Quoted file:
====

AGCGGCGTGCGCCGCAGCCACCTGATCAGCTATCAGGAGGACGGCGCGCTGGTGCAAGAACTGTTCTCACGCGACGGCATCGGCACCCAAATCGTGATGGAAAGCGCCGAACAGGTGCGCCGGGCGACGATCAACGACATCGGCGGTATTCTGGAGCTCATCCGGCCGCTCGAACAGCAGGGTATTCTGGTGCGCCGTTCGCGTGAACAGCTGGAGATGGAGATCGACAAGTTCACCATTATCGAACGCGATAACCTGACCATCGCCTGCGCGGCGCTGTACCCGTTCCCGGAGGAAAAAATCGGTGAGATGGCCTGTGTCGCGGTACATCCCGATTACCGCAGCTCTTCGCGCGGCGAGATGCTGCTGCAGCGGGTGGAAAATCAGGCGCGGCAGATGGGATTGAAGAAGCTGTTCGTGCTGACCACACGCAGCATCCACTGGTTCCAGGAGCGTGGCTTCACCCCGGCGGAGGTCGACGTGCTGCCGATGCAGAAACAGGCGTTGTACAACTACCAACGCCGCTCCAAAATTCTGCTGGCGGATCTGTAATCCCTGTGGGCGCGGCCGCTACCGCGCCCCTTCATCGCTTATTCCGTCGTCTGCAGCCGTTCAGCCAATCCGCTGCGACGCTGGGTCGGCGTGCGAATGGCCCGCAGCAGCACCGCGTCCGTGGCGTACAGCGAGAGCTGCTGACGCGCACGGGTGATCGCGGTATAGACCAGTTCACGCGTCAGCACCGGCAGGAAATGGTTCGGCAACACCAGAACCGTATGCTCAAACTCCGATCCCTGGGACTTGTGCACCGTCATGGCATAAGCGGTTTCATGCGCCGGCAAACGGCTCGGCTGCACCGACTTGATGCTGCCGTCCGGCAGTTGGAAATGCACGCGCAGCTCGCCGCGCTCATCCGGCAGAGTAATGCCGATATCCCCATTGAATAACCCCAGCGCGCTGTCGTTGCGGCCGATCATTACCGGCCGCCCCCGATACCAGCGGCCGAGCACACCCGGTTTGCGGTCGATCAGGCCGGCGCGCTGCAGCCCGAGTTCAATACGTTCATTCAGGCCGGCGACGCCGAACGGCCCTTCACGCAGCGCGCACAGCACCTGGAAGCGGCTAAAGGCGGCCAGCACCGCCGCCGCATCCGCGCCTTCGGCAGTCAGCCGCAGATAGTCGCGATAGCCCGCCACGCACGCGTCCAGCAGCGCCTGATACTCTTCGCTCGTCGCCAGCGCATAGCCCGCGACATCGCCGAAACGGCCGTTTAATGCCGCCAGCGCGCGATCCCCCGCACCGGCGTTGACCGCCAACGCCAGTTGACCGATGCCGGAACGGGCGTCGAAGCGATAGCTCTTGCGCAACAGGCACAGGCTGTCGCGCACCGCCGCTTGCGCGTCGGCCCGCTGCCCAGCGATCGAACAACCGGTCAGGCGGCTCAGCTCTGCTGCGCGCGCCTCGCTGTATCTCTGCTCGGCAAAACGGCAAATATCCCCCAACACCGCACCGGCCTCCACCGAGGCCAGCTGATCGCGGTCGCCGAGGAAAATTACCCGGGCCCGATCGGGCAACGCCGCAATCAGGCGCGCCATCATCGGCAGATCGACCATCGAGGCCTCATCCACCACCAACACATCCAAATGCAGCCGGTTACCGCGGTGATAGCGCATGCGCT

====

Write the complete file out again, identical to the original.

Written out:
AGCGGCGTGCGCCGCAGCCACCTGATCAGCTATCAGGAGGACGGCGCGCTGGTGCAAGAACTGTTCTCACGCGACGGCATCGGCACCCAAATCGTGATGGAAAGCGCCGAACAGGTGCGCCGGGCGACGATCAACGACATCGGCGGTATTCTGGAGCTCATCCGGCCGCTCGAACAGCAGGGTATTCTGGTGCGCCGTTCGCGTGAACAGCTGGAGATGGAGATCGACAAGTTCACCATTATCGAACGCGATAACCTGACCATCGCCTGCGCGGCGCTGTACCCGTTCCCGGAGGAAAAAATCGGTGAGATGGCCTGTGTCGCGGTACATCCCGATTACCGCAGCTCTTCGCGCGGCGAGATGCTGCTGCAGCGGGTGGAAAATCAGGCGCGGCAGATGGGATTGAAGAAGCTGTTCGTGCTGACCACACGCAGCATCCACTGGTTCCAGGAGCGTGGCTTCACCCCGGCGGAGGTCGACGTGCTGCCGATGCAGAAACAGGCGTTGTACAACTACCAACGCCGCTCCAAAATTCTGCTGGCGGATCTGTAATCCCTGTGGGCGCGGCCGCTACCGCGCCCCTTCATCGCTTATTCCGTCGTCTGCAGCCGTTCAGCCAATCCGCTGCGACGCTGGGTCGGCGTGCGAATGGCCCGCAGCAGCACCGCGTCCGTGGCGTACAGCGAGAGCTGCTGACGCGCACGGGTGATCGCGGTATAGACCAGTTCACGCGTCAGCACCGGCAGGAAATGGTTCGGCAACACCAGAACCGTATGCTCAAACTCCGATCCCTGGGACTTGTGCACCGTCATGGCATAAGCGGTTTCATGCGCCGGCAAACGGCTCGGCTGCACCGACTTGATGCTGCCGTCCGGCAGTTGGAAATGCACGCGCAGCTCGCCGCGCTCATCCGGCAGAGTAATGCCGATATCCCCATTGAATAACCCCAGCGCGCTGTCGTTGCGGCCGATCATTACCGGCCGCCCCCGATACCAGCGGCCGAGCACACCCGGTTTGCGGTCGATCAGGCCGGCGCGCTGCAGCCCGAGTTCAATACGTTCATTCAGGCCGGCGACGCCGAACGGCCCTTCACGCAGCGCGCACAGCACCTGGAAGCGGCTAAAGGCGGCCAGCACCGCCGCCGCATCCGCGCCTTCGGCAGTCAGCCGCAGATAGTCGCGATAGCCCGCCACGCACGCGTCCAGCAGCGCCTGATACTCTTCGCTCGTCGCCAGCGCATAGCCCGCGACATCGCCGAAACGGCCGTTTAATGCCGCCAGCGCGCGATCCCCCGCACCGGCGTTGACCGCCAACGCCAGTTGACCGATGCCGGAACGGGCGTCGAAGCGATAGCTCTTGCGCAACAGGCACAGGCTGTCGCGCACCGCCGCTTGCGCGTCGGCCCGCTGCCCAGCGATCGAACAACCGGTCAGGCGGCTCAGCTCTGCTGCGCGCGCCTCGCTGTATCTCTGCTCGGCAAAACGGCAAATATCCCCCAACACCGCACCGGCCTCCACCGAGGCCAGCTGATCGCGGTCGCCGAGGAAAATTACCCGGGCCCGATCGGGCAACGCCGCAATCAGGCGCGCCATCATCGGCAGATCGACCATCGAGGCCTCATCCACCACCAACACATCCAAATGCAGCCGGTTACCGCGGTGATAGCGCATGCGCT